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Is Assam’s Two-Child Norm Implausible?

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Recently, Assam’s health minister, Himanta Biswa Sarma, unveiled the draft of a new population policy for the state. It proposes, among other things, to penalise people who have more than two children. However, the Government has sought public suggestions on the draft population policy, which would be put up in the public domain, before it is finally placed in the state assembly in August. If the draft were to become law, they would be ineligible for government jobs and benefits, and be barred from contesting all elections held under the aegis of the state election commission.

The draft also suggests raising the minimum age of marriage for girls and making education free till the university level for all girl students in the state. It is currently open to inputs from the public. If it does become an Act, Assam will be the only state after Rajasthan to have a population policy of its own. The rest of the states follow the National Population Policy of 2000.

“This norm is mainly coercive in nature and coercion has never worked in India prior to this. It violates people’s rights, especially women. Even today, girls are married before 18 years of age and have no say in the number of children they want to have. This norm deprives such women of Government jobs as well. In India, we need an agency for women empowerment more than such forceful measures. In order to reduce population it is important to educate girls and increasing the minimum age for marriage,” said Poonam Muttreja, Executive Director, Population Foundation Of India while strongly expressing that the strict two-child norm is not feasible.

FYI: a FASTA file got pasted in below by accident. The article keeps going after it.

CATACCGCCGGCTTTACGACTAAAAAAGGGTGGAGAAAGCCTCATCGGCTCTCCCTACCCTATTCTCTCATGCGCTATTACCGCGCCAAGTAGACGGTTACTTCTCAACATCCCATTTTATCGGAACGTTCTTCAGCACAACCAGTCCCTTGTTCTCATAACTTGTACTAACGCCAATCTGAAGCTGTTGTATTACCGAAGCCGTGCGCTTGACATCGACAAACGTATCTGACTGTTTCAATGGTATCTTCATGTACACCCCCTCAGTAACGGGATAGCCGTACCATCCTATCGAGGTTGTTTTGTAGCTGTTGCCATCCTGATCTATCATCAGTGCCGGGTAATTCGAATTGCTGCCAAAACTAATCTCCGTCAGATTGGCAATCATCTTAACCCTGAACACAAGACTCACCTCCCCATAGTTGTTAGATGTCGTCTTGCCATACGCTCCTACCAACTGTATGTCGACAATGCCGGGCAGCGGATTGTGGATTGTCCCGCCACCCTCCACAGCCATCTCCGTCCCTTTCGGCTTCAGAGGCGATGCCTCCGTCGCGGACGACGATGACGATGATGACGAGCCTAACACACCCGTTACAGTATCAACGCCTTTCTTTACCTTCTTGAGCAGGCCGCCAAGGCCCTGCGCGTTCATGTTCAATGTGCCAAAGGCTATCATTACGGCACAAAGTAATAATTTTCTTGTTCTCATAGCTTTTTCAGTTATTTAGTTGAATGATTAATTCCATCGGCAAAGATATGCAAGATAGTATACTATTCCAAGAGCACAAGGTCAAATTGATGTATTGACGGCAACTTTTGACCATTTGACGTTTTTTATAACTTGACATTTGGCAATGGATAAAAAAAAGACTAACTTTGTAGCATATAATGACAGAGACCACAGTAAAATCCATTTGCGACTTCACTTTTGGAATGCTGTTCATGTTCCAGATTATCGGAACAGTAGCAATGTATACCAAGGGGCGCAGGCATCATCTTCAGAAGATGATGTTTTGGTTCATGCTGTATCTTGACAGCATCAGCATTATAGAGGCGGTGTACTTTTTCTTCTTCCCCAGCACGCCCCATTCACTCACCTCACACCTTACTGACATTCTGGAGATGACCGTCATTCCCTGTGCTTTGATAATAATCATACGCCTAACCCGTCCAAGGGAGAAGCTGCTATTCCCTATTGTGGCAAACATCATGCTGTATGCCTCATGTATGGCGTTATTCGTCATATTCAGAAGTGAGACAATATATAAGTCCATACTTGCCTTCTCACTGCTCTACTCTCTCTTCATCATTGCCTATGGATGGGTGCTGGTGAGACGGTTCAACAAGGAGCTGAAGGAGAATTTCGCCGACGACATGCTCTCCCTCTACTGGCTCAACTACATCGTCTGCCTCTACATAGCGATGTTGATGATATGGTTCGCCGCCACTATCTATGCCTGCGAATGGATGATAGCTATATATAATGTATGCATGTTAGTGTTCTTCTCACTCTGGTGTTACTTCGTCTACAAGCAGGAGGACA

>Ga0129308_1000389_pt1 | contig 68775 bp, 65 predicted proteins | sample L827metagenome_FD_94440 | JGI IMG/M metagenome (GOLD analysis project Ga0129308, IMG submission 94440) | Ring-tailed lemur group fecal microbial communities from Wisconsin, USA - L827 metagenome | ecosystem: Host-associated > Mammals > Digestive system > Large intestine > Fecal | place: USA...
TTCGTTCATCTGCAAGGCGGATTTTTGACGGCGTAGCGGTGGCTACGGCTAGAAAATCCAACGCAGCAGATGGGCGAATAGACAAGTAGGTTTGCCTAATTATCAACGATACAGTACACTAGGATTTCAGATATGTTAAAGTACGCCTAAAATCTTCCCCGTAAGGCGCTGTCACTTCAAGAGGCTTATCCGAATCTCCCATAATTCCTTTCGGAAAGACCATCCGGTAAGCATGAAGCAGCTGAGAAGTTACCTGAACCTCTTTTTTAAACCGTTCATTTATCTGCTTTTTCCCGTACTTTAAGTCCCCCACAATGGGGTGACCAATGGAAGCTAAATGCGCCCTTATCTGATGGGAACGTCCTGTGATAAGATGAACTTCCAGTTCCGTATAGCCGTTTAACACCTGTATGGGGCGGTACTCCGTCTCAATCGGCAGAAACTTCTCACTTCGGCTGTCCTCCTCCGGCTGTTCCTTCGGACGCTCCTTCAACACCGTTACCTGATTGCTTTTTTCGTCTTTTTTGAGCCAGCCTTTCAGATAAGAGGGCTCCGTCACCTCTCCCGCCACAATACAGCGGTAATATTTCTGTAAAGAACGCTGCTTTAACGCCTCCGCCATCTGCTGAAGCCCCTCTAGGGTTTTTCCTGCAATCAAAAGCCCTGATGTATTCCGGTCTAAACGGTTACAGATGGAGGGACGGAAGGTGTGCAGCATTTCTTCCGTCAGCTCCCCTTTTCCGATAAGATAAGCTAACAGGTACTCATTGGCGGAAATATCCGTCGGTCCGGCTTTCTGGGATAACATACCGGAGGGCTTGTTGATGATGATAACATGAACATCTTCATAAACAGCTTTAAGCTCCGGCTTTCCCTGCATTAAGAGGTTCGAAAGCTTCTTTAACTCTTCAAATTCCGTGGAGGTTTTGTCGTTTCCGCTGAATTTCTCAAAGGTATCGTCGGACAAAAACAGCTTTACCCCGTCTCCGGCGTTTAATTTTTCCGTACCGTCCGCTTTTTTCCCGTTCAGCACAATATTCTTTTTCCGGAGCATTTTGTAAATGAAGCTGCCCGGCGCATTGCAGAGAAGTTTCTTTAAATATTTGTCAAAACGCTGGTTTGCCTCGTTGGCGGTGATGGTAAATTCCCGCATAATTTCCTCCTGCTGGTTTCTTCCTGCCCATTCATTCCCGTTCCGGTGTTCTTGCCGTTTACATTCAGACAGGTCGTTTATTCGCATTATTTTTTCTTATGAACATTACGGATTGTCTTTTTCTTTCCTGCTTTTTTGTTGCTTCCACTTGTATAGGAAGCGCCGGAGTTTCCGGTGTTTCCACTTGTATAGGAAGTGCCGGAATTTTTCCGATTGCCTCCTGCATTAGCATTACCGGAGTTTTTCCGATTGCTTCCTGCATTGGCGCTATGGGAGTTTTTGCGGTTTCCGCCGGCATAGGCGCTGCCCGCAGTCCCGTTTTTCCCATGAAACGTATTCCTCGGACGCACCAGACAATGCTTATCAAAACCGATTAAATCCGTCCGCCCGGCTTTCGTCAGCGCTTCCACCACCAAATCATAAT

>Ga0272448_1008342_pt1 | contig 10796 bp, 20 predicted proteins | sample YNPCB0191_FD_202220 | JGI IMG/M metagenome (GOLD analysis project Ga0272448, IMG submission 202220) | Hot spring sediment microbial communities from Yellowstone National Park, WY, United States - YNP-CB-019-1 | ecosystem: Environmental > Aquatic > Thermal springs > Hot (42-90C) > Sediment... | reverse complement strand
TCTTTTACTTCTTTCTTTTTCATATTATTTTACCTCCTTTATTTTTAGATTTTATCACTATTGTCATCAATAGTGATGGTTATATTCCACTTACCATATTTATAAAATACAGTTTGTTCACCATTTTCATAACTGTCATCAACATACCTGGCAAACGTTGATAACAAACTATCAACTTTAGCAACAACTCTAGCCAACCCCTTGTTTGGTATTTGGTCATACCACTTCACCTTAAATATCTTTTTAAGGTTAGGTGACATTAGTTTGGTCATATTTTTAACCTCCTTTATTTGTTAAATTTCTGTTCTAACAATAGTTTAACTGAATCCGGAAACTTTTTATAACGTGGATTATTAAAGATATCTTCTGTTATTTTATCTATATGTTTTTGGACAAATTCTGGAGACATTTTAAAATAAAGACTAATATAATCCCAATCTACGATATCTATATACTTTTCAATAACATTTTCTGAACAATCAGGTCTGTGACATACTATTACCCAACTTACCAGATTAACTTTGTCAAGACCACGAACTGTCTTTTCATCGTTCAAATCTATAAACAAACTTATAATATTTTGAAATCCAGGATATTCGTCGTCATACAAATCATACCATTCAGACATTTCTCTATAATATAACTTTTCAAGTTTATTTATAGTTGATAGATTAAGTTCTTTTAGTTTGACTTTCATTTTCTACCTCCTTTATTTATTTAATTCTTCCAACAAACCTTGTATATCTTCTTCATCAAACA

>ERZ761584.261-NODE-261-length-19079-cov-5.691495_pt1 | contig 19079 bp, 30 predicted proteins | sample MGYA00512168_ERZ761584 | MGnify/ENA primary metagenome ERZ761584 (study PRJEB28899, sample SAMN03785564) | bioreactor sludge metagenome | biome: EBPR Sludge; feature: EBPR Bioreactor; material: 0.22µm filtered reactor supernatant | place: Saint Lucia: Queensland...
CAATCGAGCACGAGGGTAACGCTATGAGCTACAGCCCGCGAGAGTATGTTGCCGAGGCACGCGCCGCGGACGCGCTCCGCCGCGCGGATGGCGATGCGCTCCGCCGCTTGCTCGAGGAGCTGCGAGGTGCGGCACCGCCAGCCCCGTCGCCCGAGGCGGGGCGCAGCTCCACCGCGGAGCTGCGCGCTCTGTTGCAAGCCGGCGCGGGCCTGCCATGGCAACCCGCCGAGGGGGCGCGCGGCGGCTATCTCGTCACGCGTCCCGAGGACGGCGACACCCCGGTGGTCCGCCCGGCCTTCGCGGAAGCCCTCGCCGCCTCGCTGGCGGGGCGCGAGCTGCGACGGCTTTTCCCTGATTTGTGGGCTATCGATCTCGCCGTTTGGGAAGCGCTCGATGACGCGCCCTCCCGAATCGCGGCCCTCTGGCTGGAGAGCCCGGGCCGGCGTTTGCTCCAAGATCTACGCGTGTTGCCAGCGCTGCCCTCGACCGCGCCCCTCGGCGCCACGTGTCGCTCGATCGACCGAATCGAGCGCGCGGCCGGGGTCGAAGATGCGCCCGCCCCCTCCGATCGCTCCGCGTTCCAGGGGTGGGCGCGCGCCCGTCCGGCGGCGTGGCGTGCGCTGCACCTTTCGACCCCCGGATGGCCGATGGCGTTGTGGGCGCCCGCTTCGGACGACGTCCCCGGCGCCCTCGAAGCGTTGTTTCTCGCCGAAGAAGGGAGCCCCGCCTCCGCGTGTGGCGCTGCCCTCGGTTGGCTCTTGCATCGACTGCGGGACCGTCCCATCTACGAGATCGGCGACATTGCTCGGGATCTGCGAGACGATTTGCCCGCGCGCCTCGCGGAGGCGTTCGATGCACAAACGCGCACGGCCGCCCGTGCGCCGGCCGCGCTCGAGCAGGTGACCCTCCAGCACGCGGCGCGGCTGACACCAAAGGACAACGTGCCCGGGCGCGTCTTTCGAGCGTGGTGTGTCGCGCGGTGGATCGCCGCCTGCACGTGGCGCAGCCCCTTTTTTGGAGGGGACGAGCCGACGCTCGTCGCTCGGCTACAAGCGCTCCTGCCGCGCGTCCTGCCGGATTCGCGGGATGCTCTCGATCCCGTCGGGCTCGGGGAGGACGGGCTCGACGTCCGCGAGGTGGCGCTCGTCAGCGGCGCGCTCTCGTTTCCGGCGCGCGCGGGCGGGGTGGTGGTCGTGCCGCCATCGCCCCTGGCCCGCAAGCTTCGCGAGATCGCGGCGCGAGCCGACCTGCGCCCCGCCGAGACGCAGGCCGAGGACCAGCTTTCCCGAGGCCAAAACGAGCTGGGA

There were two-child norms in Panchayats in the 6 states of India, where there are evidences of the men divorcing their wives and disowning their children. Also, the Government Population Policy, 2002 is against incentives and disincentives. India has signed the draft plan of action, Cairo (the international population development conference) which totally has asked for a call to end both incentives and disincentives. This norm is violating the National Population Policy.

According to the 2011 census, eleven Muslim-dominated districts of Assam-Dhubri, Morigaon, Goalpara, Darrang, Nagaon, Karimganj, Hailakandi, Barpeta, Bongaigaon, Cachar and Dhemaji-have recorded abnormally high population growth rates. Dhubri’s growth rate was 24.44 per cent (all India average was 17.7 per cent), Morigaon’s was 23.34 per cent, Goalpara recorded 22.64 per cent and Darrang 22.19 per cent.

“Besides, a proposal for providing incentives is also included for poor persons, who take care of their elderly parents. The policy will also care for the adolescents. We will work for public awareness and reach out through religious leaders, NGOs, parliamentarians and media in this regard,” Sarma said.

The minister also said he will consider including a provision for giving 50% reservation to women in government jobs and elections.

“Till July, we will seek public suggestions. Then it will go to the Assembly for debate and adopting a resolution. We have to go step by step and we are in no hurry. This is the long-term thing that BJP had promised in the Vision Document,” Sarma said.

Service rules of 48 departments will have to be amended for adopting the proposed policy, he said, adding it will take at least three years and he will be happy if the policy takes the final shape by next Assembly polls in 2021.

“We want to move from primarily a medical-led policy to a socially responsible policy. We want to have a behavioural change and there will be policy incentives. Assam’s current population is 3.12 crore as per 2011 Census and it increased by one crore from 2001,” Sarma said.

(With inputs from Indian Express)

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